CH LAB-Order (R4)
0.1.0 - STU 1 Ballot

CH LAB-Order (R4), published by HL7 Switzerland. This is not an authorized publication; it is the continuous build for version 0.1.0). This version is based on the current content of and changes regularly. See the Directory of published versions


This implementation guide is under STU ballot by HL7 Switzerland until September 24th, 2021 midnight. Please add your feedback via the ‘Propose a change’-link in the footer on the page where you have comments.

HL7 Swiss FHIR Implementation Guide for generic laboratory order forms

This is HL7 Swiss FHIR implementation guide for Laboratory Orders, which is based on CH_ORF (v0.9.1 STU Draft) Order & Referral by Form - Implementation Guide (CH:ORF), which refers on the CH Core Profiles of Switzerland and on CH-EPR Term.

It also refers to FHIR Implementation Guide for Structured Data Capture (SDC) for creating user-friendly questionnaires and targets forms that can be presented to the user with pre-filled input fields, and also provide guidance with searchable value sets. There are some enhancements to the general Order and Referral implementation guide. Above all, samples play a major role in the laboratory and pathology area and must be closely linked to the order so that they can be correctly assigned in the executing laboratory. In general, the Laboratory Implementation Guide can also be used for pathology orders, which often follow the same path and are passed on from the laboratories to specialized pathology departments. And similar to other divisions, previous findings and images can also be requested. Many laboratories also offer services for monitoring vital signs, such as blood pressure, ECG, pulse, which can be ordered.

Managment Summary

Customers of laboratories want to create their orders as efficiently and correctly as possible with the help of order forms. For this purpose, the laboratories provide forms that meet the following requirements:

  1. The form should be able to be processed in their own informatics system (practice system, clinic system).

  2. Pre-filled fields with information about the client, the patient, the commissioned laboratory, should facilitate the order process.

  3. A Catalog (StructureDefinition Catalog) with the references of the examinations (Reference CatalogEntry) offered by the laboratory may be available. In order for the customer to be able to orientate himself in the abundance of possible examinations, it may be possible to search within laboratory specialties (Laboratory Order Panels). This part of the ordering process is here out of scope.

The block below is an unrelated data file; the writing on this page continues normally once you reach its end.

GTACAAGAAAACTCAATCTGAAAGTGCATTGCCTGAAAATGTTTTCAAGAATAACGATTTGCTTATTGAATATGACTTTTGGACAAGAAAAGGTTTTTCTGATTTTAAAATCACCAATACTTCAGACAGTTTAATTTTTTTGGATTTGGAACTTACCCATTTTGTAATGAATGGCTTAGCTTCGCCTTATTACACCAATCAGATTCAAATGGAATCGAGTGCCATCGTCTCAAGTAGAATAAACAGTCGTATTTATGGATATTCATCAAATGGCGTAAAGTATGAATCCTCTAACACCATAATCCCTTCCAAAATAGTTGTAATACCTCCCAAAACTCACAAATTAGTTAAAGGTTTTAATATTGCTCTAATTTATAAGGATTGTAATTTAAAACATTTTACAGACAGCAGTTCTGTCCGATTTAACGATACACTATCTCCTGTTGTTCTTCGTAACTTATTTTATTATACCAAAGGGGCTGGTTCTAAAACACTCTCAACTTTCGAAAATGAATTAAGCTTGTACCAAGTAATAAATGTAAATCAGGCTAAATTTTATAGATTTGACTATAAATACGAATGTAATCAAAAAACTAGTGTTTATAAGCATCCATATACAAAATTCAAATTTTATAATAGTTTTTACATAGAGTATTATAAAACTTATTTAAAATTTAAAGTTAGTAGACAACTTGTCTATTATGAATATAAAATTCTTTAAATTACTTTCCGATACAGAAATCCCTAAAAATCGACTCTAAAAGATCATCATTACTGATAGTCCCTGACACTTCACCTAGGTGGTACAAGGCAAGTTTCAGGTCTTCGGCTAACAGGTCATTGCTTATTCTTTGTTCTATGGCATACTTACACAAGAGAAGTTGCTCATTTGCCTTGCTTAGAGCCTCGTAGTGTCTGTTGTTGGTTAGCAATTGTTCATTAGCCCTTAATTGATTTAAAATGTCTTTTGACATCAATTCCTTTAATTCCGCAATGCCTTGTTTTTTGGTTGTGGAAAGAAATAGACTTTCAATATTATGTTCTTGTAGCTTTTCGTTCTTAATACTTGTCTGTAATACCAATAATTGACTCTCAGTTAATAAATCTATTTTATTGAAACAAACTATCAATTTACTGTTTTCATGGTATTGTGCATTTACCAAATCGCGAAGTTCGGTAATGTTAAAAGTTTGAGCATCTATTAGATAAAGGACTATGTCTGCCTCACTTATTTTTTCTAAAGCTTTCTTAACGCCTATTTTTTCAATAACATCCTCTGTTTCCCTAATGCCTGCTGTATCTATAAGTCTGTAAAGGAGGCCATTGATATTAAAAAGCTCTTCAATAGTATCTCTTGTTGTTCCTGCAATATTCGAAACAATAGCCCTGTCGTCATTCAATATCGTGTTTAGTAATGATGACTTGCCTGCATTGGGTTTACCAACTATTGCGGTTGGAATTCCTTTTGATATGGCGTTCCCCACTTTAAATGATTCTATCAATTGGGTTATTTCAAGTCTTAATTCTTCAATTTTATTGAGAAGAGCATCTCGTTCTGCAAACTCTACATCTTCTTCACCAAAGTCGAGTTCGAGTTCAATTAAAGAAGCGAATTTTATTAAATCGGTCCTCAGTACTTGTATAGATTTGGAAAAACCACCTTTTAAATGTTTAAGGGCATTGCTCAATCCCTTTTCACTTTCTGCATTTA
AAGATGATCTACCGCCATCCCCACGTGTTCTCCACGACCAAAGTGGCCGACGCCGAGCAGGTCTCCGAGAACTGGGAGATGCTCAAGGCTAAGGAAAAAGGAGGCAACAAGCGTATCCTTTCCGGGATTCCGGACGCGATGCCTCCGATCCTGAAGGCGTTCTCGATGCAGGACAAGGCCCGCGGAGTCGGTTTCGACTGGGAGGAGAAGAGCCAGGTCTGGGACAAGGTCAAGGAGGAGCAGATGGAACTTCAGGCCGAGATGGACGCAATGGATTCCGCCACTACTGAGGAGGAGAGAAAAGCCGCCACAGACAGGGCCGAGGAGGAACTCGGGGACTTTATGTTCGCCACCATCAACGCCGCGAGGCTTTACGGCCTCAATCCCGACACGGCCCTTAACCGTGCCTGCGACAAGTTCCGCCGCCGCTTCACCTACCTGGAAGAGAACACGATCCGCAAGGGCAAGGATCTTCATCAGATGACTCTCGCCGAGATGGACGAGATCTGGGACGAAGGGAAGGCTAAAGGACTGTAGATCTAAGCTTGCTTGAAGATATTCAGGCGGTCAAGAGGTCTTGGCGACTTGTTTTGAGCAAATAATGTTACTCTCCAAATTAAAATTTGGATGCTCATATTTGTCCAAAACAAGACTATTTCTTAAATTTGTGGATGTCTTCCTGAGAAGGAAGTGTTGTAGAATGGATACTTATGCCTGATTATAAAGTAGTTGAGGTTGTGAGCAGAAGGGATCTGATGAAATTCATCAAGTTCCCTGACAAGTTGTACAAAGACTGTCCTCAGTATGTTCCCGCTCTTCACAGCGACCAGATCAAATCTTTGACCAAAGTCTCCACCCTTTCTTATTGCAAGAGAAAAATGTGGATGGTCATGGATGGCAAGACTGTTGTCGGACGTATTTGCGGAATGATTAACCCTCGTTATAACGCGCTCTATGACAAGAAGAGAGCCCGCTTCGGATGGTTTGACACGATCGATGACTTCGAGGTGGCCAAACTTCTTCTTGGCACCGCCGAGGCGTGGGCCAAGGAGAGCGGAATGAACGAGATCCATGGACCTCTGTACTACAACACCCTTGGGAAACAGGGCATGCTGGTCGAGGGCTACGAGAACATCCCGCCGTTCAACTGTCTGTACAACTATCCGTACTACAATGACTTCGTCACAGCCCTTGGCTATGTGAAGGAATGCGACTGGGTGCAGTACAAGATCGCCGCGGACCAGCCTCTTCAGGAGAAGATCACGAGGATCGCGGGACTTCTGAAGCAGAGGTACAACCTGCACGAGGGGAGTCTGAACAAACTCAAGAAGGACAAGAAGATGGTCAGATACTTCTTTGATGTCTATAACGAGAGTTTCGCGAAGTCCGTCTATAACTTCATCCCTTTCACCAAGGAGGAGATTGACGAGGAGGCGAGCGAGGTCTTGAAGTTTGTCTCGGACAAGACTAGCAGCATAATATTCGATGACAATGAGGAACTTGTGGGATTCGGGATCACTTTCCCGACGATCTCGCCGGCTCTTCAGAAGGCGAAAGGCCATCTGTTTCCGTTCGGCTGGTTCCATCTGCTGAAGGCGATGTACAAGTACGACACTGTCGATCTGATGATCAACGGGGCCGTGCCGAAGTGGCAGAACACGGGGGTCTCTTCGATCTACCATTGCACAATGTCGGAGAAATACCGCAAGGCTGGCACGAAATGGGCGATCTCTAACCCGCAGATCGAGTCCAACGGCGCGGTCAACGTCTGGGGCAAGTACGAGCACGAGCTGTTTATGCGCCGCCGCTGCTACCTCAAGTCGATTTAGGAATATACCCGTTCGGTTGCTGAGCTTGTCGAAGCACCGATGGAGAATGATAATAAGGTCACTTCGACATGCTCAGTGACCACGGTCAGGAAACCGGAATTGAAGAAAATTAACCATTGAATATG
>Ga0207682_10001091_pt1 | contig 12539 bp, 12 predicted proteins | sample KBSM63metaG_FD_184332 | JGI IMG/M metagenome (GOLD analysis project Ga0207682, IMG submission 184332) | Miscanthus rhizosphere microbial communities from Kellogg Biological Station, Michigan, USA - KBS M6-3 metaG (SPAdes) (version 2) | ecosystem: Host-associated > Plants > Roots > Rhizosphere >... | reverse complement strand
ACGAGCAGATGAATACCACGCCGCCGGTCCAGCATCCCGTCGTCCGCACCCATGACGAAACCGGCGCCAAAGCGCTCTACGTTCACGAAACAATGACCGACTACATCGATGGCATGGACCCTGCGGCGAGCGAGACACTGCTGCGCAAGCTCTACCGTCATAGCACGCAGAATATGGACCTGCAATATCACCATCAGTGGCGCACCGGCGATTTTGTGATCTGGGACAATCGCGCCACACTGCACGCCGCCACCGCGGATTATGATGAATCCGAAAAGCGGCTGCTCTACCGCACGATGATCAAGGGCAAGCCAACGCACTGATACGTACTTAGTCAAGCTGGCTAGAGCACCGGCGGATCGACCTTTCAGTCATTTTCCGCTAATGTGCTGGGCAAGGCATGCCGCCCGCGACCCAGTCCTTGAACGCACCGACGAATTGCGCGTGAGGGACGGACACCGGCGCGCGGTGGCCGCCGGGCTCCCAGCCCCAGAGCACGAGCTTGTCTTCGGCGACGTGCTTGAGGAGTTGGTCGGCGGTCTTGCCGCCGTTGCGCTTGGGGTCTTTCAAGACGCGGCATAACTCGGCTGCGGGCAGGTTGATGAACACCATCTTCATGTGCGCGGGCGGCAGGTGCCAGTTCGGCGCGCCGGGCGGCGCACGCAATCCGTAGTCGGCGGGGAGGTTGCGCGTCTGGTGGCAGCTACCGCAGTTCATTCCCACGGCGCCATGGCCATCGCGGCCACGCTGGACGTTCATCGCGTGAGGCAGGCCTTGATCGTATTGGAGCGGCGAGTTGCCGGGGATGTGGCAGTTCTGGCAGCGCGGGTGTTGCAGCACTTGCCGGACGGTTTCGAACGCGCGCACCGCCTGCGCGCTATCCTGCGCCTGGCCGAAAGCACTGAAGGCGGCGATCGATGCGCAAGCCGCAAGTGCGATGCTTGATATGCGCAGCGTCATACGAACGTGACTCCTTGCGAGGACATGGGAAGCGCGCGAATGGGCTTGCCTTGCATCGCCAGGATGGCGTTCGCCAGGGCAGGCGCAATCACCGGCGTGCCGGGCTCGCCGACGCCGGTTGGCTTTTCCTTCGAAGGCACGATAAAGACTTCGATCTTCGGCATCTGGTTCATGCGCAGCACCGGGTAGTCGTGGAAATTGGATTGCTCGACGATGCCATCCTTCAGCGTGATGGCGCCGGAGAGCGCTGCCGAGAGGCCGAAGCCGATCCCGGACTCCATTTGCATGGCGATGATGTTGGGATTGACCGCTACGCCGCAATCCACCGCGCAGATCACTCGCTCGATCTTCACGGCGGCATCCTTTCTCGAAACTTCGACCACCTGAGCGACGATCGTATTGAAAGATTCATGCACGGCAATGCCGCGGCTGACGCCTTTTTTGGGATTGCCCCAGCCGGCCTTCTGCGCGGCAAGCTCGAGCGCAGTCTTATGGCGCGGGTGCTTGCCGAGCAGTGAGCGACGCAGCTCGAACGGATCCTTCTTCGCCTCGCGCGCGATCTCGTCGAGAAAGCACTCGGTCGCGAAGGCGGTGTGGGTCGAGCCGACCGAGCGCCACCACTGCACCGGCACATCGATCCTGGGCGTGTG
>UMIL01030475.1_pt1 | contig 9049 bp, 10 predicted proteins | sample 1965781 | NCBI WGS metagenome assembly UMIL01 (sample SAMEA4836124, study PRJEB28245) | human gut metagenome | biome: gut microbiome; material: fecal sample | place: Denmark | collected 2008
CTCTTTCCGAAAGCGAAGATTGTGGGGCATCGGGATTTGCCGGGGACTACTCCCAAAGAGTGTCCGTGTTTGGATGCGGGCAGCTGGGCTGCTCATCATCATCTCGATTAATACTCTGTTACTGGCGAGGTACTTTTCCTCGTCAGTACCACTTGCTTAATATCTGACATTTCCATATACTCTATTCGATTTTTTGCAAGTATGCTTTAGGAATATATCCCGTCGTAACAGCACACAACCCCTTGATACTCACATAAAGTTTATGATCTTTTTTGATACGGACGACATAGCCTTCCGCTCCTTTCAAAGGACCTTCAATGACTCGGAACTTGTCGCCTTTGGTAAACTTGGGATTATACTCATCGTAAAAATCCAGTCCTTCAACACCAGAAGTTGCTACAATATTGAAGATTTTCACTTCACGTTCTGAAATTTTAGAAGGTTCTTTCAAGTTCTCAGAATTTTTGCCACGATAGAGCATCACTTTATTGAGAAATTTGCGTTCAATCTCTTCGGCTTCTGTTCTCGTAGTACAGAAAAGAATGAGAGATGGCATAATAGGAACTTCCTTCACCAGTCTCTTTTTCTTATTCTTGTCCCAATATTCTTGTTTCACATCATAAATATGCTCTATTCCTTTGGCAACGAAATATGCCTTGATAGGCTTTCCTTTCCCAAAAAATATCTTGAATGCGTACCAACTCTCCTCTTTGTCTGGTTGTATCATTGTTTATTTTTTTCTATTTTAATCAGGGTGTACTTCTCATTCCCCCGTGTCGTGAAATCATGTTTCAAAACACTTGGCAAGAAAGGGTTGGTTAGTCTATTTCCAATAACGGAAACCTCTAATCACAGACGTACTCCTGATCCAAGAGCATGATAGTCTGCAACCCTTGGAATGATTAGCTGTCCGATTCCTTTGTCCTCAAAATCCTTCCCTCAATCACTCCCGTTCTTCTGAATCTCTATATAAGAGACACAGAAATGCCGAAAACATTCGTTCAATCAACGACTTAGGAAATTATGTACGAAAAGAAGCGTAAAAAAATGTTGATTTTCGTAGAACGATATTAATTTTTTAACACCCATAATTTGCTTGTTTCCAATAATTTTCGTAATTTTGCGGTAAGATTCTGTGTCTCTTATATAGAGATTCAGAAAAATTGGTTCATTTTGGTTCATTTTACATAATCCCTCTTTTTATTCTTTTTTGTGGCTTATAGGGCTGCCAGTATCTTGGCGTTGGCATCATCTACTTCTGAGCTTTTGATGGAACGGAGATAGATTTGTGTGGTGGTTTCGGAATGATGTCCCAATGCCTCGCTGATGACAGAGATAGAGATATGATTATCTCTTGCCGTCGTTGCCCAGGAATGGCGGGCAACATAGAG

4. Sample properties (specimen), type of sample, vessel, etc., preanalytical specifications must be specified, and the customer must be able to provide additional information (e.g. oxygen flow rate, time of last meal, 24 h urine volume,). Parts of these informations can also be provided in a Catalog.

  5. The order document should also cover other use cases. For example, a subsequent prescription of analyses on the same sample is foreseen, a common use case. It is also envisaged that the laboratory physician can make suggestions to the client for useful additional examinations, based on the original order.

  6. Efficient commissioning places high demands on the standardisation and interoperability of data processing. The information systems of the client and the laboratory are involved. Likewise, the documents created should contain the required metadata for the EPD (Electronic Patient Dossier), and at the same time they can provide the metadata for the resulting diagnosis report.

  7. Data exchange with different information systems (practice, hospital, laboratory) quickly becomes confusing due to proprietary solutions (n:m cardinality). Therefore, the question arises whether a standardised order system is not the more favourable solution in the long run.

The proposed solution consists of independent modules and can therefore be quickly adapted to new requirements. Thus, the laboratories can adapt their order panels and examinations in their catalogues as needed, as well as the structured data entry for additional information.

Five Case studies with examples for the Order Document

Using specific case histories, we have created five everyday examples of commissioned documents. These are requirements of examinations in the field of hematology, clinical chemistry, coagulation, infectious serology and microbiology. The last example covers the special case where several employees of a company send their biological material (serum, urine) to the laboratory for determination of substances hazardous to health (toxicology).